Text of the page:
The Hall of the Bulls is part of the Lascaux Cave, located near the French village of Montignac. It displays images of animals on the walls, which are not only stunningly detailed and beautiful but also convincingly testify to the imagination and abilities of the people who created them.

This is the “Sistine Chapel” of the Paleolithic period, in which artists decorated this cave with the perfect paintings of animals ever created in this world.

The rock paintings are believed to have been created between 16,000 and 14,000 BC. in a cave located in the rural part of southwestern France.

One of the frescoes is an enormous 3.5 meters wide, much larger than the usual cave paintings that everyone is used to seeing in photographs. Given the time of its creation, the elegance of this work of art is staggering, considering that back then, people lived short, brutal, often cold, and painful lives. But they still knew how to find the strength in themselves to create something beautiful.


Ancient discoveries which mystical theories have developed – definitely in vain

Stonehenge is one of the most famous prehistoric works of art in the world. It is a circle of massive stones that seems to have been conceived as worship and religious ceremonies in prehistoric times.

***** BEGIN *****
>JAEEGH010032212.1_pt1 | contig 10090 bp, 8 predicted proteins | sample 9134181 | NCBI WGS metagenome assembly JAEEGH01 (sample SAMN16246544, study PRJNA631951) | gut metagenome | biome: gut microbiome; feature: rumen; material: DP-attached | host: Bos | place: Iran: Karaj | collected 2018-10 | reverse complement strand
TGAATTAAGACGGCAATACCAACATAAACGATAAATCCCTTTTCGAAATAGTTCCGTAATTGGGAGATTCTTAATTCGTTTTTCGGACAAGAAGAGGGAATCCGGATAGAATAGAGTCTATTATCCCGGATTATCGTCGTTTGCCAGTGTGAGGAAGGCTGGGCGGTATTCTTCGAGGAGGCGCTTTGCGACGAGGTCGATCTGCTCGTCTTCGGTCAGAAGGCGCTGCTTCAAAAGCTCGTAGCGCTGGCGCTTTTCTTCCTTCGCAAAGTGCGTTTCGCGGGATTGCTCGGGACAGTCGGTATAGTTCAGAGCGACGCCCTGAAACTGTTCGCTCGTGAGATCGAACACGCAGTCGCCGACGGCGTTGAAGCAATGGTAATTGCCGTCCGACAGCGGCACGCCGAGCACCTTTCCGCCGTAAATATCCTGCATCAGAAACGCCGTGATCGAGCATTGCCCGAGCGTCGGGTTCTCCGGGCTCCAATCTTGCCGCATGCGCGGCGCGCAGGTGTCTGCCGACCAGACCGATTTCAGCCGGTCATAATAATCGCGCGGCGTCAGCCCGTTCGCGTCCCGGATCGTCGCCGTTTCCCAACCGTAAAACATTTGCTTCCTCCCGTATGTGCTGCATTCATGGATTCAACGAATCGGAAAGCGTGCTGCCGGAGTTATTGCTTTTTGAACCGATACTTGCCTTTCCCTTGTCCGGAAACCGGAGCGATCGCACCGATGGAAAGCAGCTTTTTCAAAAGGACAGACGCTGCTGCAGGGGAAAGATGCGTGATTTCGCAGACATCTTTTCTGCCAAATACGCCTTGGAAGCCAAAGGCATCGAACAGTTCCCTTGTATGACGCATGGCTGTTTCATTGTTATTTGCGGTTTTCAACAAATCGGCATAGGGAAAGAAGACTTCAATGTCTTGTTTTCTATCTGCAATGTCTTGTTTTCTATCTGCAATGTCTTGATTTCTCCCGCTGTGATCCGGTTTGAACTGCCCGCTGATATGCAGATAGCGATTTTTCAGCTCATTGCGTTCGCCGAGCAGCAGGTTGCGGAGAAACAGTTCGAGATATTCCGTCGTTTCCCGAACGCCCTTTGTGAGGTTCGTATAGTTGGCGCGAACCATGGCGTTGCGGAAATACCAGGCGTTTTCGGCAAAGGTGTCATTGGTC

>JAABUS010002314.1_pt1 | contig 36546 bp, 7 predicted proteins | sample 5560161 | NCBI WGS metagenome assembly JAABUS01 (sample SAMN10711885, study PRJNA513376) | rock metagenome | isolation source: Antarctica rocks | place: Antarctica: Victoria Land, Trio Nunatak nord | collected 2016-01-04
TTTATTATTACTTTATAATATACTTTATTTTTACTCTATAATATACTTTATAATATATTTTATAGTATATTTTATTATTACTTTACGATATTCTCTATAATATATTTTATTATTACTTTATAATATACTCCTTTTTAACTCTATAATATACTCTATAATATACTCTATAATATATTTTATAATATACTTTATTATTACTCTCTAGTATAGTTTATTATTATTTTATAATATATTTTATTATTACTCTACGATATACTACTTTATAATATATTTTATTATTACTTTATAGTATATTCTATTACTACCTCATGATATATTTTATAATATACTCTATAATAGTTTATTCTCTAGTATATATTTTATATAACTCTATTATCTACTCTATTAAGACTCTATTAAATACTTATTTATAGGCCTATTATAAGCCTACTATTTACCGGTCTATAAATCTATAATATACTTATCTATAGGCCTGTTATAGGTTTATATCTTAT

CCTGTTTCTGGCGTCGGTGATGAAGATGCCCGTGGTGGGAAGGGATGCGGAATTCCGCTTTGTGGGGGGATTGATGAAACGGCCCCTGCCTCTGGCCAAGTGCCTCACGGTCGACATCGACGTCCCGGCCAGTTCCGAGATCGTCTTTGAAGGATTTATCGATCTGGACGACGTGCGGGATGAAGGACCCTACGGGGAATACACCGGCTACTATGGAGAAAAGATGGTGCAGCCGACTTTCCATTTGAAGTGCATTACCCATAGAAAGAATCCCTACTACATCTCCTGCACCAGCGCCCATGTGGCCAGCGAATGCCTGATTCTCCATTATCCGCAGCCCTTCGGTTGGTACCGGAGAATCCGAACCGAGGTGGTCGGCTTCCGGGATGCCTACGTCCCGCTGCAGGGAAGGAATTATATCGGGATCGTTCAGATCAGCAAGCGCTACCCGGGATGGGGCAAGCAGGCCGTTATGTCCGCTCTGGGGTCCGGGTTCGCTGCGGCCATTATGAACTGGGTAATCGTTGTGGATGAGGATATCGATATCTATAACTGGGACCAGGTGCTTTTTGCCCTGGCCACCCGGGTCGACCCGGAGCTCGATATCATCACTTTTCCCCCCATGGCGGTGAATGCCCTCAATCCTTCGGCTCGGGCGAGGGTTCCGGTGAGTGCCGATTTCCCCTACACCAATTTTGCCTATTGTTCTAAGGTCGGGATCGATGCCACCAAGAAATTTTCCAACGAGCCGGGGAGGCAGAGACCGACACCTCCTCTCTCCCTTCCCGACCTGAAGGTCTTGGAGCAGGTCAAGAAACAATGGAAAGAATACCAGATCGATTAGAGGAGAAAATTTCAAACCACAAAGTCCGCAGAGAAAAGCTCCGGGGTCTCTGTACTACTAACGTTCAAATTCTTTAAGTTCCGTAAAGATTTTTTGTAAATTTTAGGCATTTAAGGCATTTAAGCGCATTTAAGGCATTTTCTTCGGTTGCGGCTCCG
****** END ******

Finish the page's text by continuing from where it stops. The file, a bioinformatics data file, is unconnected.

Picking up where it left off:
Stonehenge was built over the centuries, starting around 3000 BC. This massive structure in England, like the Egyptian pyramids, is amazing in that it is even difficult to imagine how it was possible to complete its construction during the Neolithic.

It all started around 8000-7000. BC, when ancient people began to erect wooden pine structures and dig ditches near the area. Then over time, thousands of years later, people began to place stones on top of each other, forming a massive structure, like a wall, the perimeter of which formed a circle. Part of the area around Stonehenge was also used for burials.

Bhimbetka rock

Bhimbetka rock
Bhimbetka rock

While not very elaborate or aesthetically stunning, Bhimbetka’s “rock” is one of the most significant prehistoric works. In the rock dwellings of Bhimbetka in India, many similar have been found, which are small hemispherical holes carved into the rock.

There are paintings on the cave walls that date back to approximately 30,000 years, but the main attention of scientists has been drawn to the indentations in the stone that are at least 290,000 years old. Moreover, some scientists have even suggested that these “carvings” can date back even 700,000 years.

That’s right; these spherical grooves may predate humanity. For thousands of years, people have sought in this cave a refuge from the harsh natural conditions and a place where they could cook food and spend the night. Thus, we can say that the whole history of humanity is written on these walls.

Continue Reading

Leave a Reply

Your email address will not be published.

Back to top button

Adblock Detected

Please consider supporting us by disabling your ad blocker

Refresh Page